Season of fire and nutrient enrichment affect plant community dynamics in subtropical semi-natural grasslands released from agriculture



E. H. Boughton; P. J. Bohlen;C. Steele


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Abbreviated Journal Title

Biol. Conserv.


Agriculture; Grazing; Long-term monitoring; Management; Restoration; Split-plot experiment; ECOSYSTEM SERVICES; SPECIES-DIVERSITY; MANAGED GRASSLANDS; TALLGRASS; PRAIRIE; LAND-USE; FLORIDA; CONSERVATION; BIODIVERSITY; LANDSCAPES; PHOSPHORUS; Biodiversity Conservation; Ecology; Environmental Sciences


Semi-natural grasslands have become increasingly important to conservation in both temperate and subtropical regions due to their diversity and escalating pressures toward conversion or abandonment. As more semi-natural grasslands are incorporated into conservation easements or other protected areas, questions arise about appropriate management for maintaining biodiversity. We conducted an 8 year split-plot experiment on the effect of season of burn and nutrient status on plant composition in semi-natural grassland released from ranchland management. Our objective was to find alternative approaches to manage semi-natural grasslands under varying nutrient enrichment when typical ranch management is ceased. We predicted that: (I) burning at high fertility would counteract competitive exclusion and increase diversity and that this increase would be greatest in the historical fire season (summer) to which species are adapted; and (2) that plant composition in plots released from disturbance would shift to greater abundance of competitive species, including shrubs, which would displace smaller grass and forb species and result in reduced diversity. Total species richness and graminoid richness were lowest in unburned, ungrazed plots. Graminoid richness was greatest in winter burned-grazed plots (due mainly to sedges) and forb richness was greatest in summer burn plots. In unburned plots, after 5 years, a native shrub, Eupatorium capillifolium (Lam.) Small, and native forb, Lachnanthes caroliniana (Lam.) Dandy, became abundant and grasses declined. Winter burn plots were dominated by a small shrub, Euthamia graminifolia (L.) Nutt. var. hirtipes (Fernald) C. and J. Taylor. Our experiment suggests that maintaining grassland structure and reducing shrub cover in grasslands released from typical ranchland management in subtropical Florida requires burning, and that summer is the most beneficial season of burn to reduce shrub encroachment and encourage both graminoid and forb richness. (C) 2012 Elsevier Ltd. All rights reserved.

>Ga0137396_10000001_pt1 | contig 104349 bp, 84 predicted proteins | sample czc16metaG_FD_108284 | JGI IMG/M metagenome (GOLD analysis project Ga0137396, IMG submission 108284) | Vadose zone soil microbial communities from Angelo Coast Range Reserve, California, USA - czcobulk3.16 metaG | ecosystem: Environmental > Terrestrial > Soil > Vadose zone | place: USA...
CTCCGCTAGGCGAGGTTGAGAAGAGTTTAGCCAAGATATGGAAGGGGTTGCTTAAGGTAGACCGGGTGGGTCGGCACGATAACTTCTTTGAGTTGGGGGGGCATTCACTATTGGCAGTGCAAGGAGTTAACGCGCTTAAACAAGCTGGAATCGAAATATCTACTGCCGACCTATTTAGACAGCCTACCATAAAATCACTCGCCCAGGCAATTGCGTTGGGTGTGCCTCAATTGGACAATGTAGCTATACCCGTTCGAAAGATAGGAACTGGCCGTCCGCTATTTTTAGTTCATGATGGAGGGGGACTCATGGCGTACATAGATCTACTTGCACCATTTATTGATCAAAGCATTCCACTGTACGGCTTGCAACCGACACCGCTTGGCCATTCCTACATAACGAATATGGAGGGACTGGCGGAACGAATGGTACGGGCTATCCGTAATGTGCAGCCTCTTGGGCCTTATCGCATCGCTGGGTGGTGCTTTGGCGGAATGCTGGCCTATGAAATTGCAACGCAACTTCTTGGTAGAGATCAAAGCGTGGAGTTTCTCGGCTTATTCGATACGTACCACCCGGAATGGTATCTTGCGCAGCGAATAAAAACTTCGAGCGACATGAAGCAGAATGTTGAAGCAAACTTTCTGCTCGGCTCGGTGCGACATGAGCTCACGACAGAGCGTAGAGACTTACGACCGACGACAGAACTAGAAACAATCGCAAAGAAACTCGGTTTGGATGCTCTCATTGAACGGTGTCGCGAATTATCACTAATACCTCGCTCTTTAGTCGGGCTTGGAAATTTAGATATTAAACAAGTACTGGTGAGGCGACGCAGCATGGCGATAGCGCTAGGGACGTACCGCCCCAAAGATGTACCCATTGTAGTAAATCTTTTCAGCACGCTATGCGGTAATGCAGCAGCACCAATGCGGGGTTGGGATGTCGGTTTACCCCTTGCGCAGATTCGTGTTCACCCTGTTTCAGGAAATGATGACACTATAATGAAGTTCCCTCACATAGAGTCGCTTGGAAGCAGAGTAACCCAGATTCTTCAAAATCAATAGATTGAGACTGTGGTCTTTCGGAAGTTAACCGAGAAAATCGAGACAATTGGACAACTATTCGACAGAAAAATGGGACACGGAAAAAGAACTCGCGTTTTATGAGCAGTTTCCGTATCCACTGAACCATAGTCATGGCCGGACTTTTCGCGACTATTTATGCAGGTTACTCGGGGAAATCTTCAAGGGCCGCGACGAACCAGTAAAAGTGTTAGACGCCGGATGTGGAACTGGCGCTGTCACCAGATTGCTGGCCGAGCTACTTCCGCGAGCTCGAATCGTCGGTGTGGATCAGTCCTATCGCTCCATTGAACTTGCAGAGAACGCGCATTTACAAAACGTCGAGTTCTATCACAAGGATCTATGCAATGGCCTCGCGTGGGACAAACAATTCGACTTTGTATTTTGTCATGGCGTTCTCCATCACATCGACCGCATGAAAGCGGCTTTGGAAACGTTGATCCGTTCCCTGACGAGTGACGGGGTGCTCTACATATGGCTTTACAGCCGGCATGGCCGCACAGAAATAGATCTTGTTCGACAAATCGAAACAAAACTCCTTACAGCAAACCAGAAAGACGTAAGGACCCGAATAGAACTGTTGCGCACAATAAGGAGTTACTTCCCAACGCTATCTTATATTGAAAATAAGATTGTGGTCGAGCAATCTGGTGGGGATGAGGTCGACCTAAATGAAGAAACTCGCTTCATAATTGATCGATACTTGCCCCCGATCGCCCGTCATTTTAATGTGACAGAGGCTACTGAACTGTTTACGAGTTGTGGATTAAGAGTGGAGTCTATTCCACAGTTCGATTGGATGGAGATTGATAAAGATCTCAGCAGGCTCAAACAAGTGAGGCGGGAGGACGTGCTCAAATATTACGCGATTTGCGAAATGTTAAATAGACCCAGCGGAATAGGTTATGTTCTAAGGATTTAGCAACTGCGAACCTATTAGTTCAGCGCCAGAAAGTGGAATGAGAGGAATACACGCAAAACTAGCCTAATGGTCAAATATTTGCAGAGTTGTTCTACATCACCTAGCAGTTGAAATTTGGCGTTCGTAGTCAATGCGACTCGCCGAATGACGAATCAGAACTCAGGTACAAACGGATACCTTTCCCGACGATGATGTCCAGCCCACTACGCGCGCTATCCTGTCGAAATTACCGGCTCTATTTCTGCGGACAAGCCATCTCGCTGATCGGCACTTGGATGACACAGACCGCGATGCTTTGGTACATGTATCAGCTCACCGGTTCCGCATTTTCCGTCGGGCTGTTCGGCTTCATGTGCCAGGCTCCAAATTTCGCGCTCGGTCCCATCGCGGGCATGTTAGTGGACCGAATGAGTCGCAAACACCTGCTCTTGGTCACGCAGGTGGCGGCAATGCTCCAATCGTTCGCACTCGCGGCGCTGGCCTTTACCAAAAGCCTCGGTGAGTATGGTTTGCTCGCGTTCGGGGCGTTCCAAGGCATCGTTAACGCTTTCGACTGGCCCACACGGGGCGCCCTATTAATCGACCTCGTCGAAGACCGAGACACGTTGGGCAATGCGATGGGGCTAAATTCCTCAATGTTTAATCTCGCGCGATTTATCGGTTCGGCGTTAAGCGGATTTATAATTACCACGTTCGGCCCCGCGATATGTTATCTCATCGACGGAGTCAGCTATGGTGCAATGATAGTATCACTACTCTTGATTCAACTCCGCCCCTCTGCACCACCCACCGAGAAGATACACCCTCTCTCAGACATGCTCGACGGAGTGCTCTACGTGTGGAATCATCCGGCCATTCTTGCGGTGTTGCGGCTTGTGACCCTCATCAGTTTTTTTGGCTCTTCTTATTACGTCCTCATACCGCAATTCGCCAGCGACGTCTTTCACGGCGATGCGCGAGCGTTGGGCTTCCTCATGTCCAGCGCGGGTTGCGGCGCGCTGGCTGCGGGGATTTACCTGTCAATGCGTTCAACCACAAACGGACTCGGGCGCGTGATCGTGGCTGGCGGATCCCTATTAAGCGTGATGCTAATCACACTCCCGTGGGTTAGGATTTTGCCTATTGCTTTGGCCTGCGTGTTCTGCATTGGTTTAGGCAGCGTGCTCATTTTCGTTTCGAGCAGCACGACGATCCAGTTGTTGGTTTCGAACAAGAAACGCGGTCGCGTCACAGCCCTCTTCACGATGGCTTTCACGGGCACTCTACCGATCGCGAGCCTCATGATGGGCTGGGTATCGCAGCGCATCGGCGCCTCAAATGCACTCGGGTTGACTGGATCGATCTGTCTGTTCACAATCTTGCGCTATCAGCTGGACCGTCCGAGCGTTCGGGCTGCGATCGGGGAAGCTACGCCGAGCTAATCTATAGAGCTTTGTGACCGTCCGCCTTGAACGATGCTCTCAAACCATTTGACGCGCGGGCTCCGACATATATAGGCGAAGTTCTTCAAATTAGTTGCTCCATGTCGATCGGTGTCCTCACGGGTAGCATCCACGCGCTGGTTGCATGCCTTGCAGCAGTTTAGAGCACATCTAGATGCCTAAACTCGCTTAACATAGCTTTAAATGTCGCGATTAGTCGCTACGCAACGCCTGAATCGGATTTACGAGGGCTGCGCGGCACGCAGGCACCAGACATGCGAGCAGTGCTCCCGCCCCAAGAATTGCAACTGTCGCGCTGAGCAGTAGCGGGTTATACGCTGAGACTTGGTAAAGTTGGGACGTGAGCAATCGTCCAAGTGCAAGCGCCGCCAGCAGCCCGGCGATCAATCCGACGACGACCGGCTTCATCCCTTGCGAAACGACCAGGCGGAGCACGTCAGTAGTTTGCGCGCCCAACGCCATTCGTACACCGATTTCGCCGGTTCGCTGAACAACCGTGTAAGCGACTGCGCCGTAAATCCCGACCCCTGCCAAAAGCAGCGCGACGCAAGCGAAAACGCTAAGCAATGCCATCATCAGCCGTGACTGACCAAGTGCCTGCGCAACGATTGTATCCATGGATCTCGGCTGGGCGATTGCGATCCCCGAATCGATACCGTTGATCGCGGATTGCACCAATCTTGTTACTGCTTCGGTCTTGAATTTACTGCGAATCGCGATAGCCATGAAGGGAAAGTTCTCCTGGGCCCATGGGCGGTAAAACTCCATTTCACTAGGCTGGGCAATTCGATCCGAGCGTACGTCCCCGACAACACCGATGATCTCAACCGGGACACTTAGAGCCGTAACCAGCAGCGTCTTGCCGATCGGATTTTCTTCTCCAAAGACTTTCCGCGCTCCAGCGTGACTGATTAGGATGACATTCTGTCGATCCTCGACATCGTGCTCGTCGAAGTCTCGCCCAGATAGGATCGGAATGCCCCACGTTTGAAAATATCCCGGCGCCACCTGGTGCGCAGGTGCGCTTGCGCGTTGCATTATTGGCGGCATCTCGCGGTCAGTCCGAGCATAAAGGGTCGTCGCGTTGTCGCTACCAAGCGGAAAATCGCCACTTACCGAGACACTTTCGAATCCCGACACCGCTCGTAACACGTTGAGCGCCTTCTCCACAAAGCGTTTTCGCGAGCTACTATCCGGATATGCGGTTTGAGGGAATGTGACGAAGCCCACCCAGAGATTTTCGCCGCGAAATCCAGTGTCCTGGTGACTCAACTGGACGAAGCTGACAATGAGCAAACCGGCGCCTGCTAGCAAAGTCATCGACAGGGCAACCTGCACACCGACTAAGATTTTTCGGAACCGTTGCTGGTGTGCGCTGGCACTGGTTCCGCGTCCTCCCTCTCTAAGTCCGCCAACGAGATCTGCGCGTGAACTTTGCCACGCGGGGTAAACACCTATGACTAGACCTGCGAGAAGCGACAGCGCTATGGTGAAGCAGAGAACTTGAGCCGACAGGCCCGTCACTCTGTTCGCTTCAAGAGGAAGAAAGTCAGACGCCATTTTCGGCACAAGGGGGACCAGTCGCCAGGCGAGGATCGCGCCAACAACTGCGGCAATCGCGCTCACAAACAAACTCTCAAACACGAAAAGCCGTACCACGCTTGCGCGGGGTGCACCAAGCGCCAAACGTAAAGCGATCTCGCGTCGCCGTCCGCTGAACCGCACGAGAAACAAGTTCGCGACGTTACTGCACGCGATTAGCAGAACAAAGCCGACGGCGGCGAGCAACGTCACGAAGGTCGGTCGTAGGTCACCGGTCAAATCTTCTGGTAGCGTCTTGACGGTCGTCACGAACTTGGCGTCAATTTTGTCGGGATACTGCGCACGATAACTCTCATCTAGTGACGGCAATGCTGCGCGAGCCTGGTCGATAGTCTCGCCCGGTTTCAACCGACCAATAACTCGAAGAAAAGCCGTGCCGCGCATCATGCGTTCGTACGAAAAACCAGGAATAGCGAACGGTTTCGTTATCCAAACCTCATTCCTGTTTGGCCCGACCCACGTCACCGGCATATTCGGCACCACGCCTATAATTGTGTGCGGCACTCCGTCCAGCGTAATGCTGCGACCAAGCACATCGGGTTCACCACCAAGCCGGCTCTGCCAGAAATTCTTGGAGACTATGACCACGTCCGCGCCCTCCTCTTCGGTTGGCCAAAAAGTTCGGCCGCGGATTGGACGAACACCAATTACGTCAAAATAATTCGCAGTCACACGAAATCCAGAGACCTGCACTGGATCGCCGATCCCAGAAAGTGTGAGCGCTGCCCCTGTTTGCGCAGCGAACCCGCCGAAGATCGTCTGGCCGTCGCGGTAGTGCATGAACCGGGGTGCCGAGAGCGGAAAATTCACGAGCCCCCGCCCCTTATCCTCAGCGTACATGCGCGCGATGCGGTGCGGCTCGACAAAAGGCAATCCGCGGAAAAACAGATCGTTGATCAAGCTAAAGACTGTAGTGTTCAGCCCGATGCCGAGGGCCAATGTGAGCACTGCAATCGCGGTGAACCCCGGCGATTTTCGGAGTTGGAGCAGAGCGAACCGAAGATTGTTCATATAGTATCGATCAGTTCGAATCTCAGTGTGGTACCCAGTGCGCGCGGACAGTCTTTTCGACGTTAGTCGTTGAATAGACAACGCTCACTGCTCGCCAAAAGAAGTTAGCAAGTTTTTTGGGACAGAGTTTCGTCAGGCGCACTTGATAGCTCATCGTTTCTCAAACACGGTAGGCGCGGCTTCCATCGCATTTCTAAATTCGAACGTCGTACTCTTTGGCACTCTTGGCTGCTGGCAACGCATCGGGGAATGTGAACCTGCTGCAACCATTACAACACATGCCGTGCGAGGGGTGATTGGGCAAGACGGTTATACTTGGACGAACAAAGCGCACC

Journal Title

Biological Conservation



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